Devil's Road baja
A&E

Santa Cruz Family Film Traces Baja’s Long Road

‘The Devil’s Road: A Baja Adventure’ premiers April 27 at the Rio Theatre

Filmmaker J.T. Bruce (left) and his dad Todd logged more than 5,000 miles on their motorcycles going up and down the Baja peninsula in ‘The Devil's Road.’

The allure of Baja California has always been tied to its separateness. Separated from Alta California—that is, the state of California—by a contentious international border, and from the rest of Mexico by the Sea of Cortez, Baja has developed a distinct identity that you can only feel if you escape the centrifugal force of its polar party cities, Tijuana and Cabo San Lucas.

The Bruce family of Santa Cruz do not need to be sold on the magic of Baja. They’ve been going there regularly for decades, and their abiding love of the place is the guiding spirit that animates the new documentary The Devil’s Road: A Baja Adventure, which makes its world premiere at the Rio Theatre on April 27.

The Devil’s Road is an adventure story that takes the viewer along for the ride down nearly 800 miles of the Baja peninsula. Filmmaker J.T. Bruce and his dad Todd Bruce (the film’s producer) made the trip on a couple of rented motorcycles. Their mission was to follow a 1905 expedition by American naturalists Edward Nelson and Edward Goldman, who covered Baja top to bottom to catalogue the peninsula’s unique flora and fauna. To tie it all into one nice thematic bow, the Bruces learned that they were in fact related to one of the naturalists.

Drawing on both what Nelson and Goldman learned, and the Bruces’ own travels, the film delivers about as complete a portrait of Baja as you could expect in an under-two-hour documentary. The Devil’s Road wraps its arms around the history, ecology, economy and culture of Baja, visits with many of its people, and chronicles alarmingly rapid changes brought about by population growth and climate change. If you’ve ever wanted to get to know Baja California better, this film is a full meal.

“Baja has pretty much formed me,” said Bri Bruce, sister of J.T. and daughter of Todd, and the film’s associate producer. Bri joined the expedition as it traveled south, and at one point participated in a horseback outing tracing the very path that naturalists Nelson and Goldman took more than a century ago. “It was really an incredible experience,” she says. “I kept asking myself, ‘Am I in 1905?’”

With an eye toward the work of Nelson and Goldman—the latter of whom the Bruces knew as an ancestor in an old family photo before they learned he was a celebrated naturalist—The Devil’s Road strikes a mournful tone when it contemplates the rapid changes that have consumed the Baja peninsula. Working in the immediate post-Darwin world of natural science, Nelson and Goldman catalogued and identified scores of species of plants and animals, some of which bear their names in their present-day scientific nomenclature.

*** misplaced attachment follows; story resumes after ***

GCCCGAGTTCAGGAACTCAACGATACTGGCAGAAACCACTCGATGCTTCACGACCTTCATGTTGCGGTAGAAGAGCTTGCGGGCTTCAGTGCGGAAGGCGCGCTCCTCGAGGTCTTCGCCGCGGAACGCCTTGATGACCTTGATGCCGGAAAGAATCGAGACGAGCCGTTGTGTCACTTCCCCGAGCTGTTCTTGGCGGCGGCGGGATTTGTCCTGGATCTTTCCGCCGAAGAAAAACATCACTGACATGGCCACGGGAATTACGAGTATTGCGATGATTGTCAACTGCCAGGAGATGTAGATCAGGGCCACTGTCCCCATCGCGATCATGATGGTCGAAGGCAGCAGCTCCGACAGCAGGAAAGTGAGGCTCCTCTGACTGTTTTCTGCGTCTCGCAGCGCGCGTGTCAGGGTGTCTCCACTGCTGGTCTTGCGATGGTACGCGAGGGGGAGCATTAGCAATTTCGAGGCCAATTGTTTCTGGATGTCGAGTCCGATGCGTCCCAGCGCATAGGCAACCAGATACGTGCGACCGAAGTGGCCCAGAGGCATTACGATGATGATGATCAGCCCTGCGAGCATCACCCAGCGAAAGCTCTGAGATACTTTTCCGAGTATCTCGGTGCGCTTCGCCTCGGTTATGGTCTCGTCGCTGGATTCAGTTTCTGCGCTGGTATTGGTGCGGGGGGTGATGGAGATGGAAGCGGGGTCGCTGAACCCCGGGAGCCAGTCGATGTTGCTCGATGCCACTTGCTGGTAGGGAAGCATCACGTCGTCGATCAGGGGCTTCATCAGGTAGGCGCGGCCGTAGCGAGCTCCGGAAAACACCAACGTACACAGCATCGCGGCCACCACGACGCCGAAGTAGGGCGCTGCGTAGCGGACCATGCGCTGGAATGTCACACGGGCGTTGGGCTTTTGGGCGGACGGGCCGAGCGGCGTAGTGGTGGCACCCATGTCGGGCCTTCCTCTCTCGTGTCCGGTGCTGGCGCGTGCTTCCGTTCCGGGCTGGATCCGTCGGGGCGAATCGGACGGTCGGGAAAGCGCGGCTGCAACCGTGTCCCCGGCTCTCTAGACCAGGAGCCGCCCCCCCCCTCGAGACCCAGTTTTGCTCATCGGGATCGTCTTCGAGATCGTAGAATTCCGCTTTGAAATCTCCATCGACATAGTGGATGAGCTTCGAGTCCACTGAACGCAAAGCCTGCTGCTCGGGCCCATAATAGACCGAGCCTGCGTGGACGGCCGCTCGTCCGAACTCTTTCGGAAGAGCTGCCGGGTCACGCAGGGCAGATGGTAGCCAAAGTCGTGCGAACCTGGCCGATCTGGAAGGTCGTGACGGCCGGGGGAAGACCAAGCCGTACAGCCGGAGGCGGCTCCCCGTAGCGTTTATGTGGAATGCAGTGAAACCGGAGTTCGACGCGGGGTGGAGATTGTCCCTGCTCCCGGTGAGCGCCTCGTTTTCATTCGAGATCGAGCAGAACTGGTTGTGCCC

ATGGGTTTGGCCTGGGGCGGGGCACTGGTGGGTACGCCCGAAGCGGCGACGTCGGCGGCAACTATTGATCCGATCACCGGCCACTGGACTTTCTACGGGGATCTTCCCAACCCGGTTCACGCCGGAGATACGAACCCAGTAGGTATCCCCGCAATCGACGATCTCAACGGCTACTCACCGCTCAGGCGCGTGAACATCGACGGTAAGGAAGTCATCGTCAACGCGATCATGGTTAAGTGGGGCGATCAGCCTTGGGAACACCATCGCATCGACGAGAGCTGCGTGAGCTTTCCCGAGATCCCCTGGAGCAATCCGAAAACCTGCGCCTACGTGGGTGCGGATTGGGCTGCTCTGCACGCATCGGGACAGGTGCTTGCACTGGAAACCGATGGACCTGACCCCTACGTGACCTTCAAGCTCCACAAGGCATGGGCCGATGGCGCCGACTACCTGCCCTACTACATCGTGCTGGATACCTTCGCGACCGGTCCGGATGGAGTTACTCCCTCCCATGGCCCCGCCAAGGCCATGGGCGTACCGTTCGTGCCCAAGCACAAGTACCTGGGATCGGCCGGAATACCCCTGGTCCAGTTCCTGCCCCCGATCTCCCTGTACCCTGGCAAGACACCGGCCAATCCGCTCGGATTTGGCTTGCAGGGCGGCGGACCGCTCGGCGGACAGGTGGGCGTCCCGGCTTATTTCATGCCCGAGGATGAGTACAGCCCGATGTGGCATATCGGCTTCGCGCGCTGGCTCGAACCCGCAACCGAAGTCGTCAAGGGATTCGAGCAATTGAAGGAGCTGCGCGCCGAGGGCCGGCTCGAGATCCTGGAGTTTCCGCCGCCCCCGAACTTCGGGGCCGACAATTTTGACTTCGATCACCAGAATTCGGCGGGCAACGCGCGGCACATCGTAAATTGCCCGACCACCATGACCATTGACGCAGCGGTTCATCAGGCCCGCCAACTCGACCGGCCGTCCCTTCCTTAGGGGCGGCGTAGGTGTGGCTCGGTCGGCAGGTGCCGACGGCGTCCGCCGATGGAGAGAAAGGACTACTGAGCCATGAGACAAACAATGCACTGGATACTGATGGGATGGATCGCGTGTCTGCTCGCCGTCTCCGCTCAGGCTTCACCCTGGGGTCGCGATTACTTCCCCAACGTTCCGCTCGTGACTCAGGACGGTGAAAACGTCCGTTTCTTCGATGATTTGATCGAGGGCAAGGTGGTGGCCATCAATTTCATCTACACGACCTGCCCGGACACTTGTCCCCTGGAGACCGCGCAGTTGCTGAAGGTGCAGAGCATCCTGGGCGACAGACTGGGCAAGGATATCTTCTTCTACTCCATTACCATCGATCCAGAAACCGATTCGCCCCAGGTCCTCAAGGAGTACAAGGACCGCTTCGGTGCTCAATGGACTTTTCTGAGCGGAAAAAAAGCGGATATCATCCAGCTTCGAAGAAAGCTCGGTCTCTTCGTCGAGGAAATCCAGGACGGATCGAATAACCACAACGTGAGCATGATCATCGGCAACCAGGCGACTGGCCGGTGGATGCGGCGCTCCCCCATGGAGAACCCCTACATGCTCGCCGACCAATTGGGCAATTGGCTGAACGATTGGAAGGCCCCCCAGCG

The world that the naturalists discovered in Baja a century ago is disappearing, thanks to pressures brought on mostly by development and climate change.

“Baja has boomed over the course of the last century,” says Bri. “A hundred years really doesn’t seem like all that long ago. Things can change so quickly on a year-by-year basis. When that whole region is seeing these intense boom-and-bust cycles, you’d be surprised how much can change in just a few years.”

In that sense, The Devil’s Road emerges as a snapshot of a Baja utterly changed since Nelson and Goldman, yet still in the throes of that change. The broad transformation taking place in Baja convinced the Bruces that their film had to have a wider scope of vision than their own relationship with the region. “I don’t think initially we set out to get that big complete portrait,” says Bri. “But we realized that we couldn’t just follow one string of the narrative without telling the rest of it. It was so intertwined.”

Still, the film is a family story. The Bruces trace their lineage back in Santa Cruz several generations, but their connections to the Baja peninsula are no less profound. J.T. and Todd Bruce covered more than 5,000 miles on their motorcycles going up and down the peninsula, and while much of it was fueled by a sense of discovery, there was a deep familiarity at play as well. Bri Bruce says she has been traveling to Baja regularly with her family since she was a baby. “The saltwater from the Sea of Cortez runs in my veins a little bit.”

‘The Devil’s Road: A Baja Adventure,’ directed by J.T. Bruce, plays Saturday, April 27, at 5:30 p.m. at the Rio Theatre, 1205 Soquel Ave., Santa Cruz. $15. devilsroadfilm.com.

Staff Writer at Good Times |

Wallace Baine has been an arts writer, film critic, columnist and editor in Santa Cruz for more than 25 years. He is the author of “A Light in the Midst of Darkness,” a cultural history of the independent bookseller Bookshop Santa Cruz, as well as the book “Rhymes with Vain: Belabored Humor and Attempted Profundity,” and the story collection “The Last Temptation of Lincoln.” He is a staff writer for Good Times, Metro Silicon Valley and San Benito/South Valley magazine.

1 Comment

1 Comment

  1. stakem

    April 27, 2019 at 7:47 pm

    I missed the Santa Cruz movie, where is the next film and date located?

    thanks, Bob

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